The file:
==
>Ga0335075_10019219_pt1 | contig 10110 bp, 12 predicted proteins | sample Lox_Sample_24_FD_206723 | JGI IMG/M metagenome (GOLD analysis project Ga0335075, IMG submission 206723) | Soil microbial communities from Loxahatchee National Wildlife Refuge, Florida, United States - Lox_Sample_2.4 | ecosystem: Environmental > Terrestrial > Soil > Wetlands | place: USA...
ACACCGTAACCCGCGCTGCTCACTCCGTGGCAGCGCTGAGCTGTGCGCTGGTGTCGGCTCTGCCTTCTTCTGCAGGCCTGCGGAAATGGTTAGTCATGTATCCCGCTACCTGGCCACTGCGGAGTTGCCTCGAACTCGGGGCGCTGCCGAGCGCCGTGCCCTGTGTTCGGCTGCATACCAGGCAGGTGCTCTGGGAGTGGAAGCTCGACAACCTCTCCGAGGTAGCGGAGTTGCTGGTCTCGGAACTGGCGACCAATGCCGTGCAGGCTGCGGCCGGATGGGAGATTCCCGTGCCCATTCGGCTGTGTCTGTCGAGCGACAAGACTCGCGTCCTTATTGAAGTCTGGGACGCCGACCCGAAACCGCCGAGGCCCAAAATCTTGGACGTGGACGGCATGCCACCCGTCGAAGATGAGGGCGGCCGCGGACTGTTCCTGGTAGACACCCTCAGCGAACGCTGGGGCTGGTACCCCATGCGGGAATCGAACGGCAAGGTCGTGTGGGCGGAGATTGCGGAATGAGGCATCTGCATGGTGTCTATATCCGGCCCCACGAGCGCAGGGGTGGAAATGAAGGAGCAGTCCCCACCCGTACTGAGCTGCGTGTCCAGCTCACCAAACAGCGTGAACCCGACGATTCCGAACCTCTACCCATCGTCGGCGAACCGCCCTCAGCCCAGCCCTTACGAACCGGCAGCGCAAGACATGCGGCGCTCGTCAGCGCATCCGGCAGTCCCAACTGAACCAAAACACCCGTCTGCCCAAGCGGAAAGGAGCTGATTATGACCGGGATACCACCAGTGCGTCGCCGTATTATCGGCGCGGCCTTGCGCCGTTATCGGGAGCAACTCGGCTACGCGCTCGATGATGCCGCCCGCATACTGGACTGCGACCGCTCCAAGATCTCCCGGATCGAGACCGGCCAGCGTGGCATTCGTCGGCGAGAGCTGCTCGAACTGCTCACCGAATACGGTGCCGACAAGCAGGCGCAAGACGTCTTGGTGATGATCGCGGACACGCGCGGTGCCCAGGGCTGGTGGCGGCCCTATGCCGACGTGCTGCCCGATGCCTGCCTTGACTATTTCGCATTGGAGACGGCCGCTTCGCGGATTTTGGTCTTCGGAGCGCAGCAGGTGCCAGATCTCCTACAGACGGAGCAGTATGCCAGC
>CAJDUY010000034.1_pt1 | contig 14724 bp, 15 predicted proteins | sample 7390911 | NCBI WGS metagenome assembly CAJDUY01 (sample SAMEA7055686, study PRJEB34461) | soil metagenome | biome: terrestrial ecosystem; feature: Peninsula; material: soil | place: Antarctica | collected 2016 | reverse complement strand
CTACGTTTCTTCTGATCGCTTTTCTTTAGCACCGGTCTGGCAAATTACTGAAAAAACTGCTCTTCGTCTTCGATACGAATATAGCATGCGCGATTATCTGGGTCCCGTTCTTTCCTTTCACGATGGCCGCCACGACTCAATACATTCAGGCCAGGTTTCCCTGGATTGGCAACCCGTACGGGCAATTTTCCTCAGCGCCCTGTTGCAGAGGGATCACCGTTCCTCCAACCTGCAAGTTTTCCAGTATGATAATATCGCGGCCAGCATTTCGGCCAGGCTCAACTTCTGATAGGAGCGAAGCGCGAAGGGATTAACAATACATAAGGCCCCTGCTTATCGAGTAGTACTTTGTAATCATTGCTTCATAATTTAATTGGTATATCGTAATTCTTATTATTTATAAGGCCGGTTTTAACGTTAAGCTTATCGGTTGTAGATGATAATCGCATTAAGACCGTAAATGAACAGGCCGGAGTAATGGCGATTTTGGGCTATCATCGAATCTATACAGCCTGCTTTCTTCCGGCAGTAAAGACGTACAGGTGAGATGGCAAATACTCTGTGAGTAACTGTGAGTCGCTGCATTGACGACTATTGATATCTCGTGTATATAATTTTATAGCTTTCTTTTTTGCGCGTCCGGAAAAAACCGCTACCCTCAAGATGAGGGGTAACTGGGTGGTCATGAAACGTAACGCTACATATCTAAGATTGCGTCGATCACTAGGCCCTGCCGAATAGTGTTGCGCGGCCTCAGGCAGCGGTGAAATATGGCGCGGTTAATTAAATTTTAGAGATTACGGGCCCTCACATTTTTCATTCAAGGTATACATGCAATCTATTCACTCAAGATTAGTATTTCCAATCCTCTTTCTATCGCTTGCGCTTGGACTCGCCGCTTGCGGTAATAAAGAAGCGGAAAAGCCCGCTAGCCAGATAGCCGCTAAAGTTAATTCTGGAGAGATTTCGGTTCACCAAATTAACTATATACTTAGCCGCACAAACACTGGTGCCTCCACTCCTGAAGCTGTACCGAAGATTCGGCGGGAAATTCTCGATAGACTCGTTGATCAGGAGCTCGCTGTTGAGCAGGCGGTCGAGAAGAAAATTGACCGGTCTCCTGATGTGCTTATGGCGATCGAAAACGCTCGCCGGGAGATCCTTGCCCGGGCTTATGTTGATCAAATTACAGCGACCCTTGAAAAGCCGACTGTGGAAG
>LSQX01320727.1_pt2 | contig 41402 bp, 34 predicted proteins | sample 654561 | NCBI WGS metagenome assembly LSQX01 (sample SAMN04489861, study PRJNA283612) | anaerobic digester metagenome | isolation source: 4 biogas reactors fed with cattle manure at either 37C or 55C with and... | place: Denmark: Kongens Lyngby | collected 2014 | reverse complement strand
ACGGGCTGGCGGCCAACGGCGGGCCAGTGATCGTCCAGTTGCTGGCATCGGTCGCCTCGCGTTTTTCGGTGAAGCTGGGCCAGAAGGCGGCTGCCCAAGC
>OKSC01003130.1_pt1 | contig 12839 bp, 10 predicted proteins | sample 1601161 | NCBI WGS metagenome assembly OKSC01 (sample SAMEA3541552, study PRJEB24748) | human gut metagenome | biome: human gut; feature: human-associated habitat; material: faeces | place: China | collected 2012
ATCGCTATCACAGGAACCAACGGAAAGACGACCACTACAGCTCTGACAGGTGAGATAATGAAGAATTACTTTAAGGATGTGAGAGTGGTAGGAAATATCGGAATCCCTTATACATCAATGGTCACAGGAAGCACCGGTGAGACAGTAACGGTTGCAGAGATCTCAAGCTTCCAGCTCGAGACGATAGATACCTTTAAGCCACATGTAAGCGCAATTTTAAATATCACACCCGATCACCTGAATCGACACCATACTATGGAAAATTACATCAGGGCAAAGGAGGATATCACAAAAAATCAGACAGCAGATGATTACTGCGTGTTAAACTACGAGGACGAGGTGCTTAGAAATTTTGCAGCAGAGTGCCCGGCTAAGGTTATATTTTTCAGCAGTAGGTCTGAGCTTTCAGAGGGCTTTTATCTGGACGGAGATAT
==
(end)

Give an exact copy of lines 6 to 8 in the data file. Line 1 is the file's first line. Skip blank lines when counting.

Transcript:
ACGGGCTGGCGGCCAACGGCGGGCCAGTGATCGTCCAGTTGCTGGCATCGGTCGCCTCGCGTTTTTCGGTGAAGCTGGGCCAGAAGGCGGCTGCCCAAGC
>OKSC01003130.1_pt1 | contig 12839 bp, 10 predicted proteins | sample 1601161 | NCBI WGS metagenome assembly OKSC01 (sample SAMEA3541552, study PRJEB24748) | human gut metagenome | biome: human gut; feature: human-associated habitat; material: faeces | place: China | collected 2012
ATCGCTATCACAGGAACCAACGGAAAGACGACCACTACAGCTCTGACAGGTGAGATAATGAAGAATTACTTTAAGGATGTGAGAGTGGTAGGAAATATCGGAATCCCTTATACATCAATGGTCACAGGAAGCACCGGTGAGACAGTAACGGTTGCAGAGATCTCAAGCTTCCAGCTCGAGACGATAGATACCTTTAAGCCACATGTAAGCGCAATTTTAAATATCACACCCGATCACCTGAATCGACACCATACTATGGAAAATTACATCAGGGCAAAGGAGGATATCACAAAAAATCAGACAGCAGATGATTACTGCGTGTTAAACTACGAGGACGAGGTGCTTAGAAATTTTGCAGCAGAGTGCCCGGCTAAGGTTATATTTTTCAGCAGTAGGTCTGAGCTTTCAGAGGGCTTTTATCTGGACGGAGATAT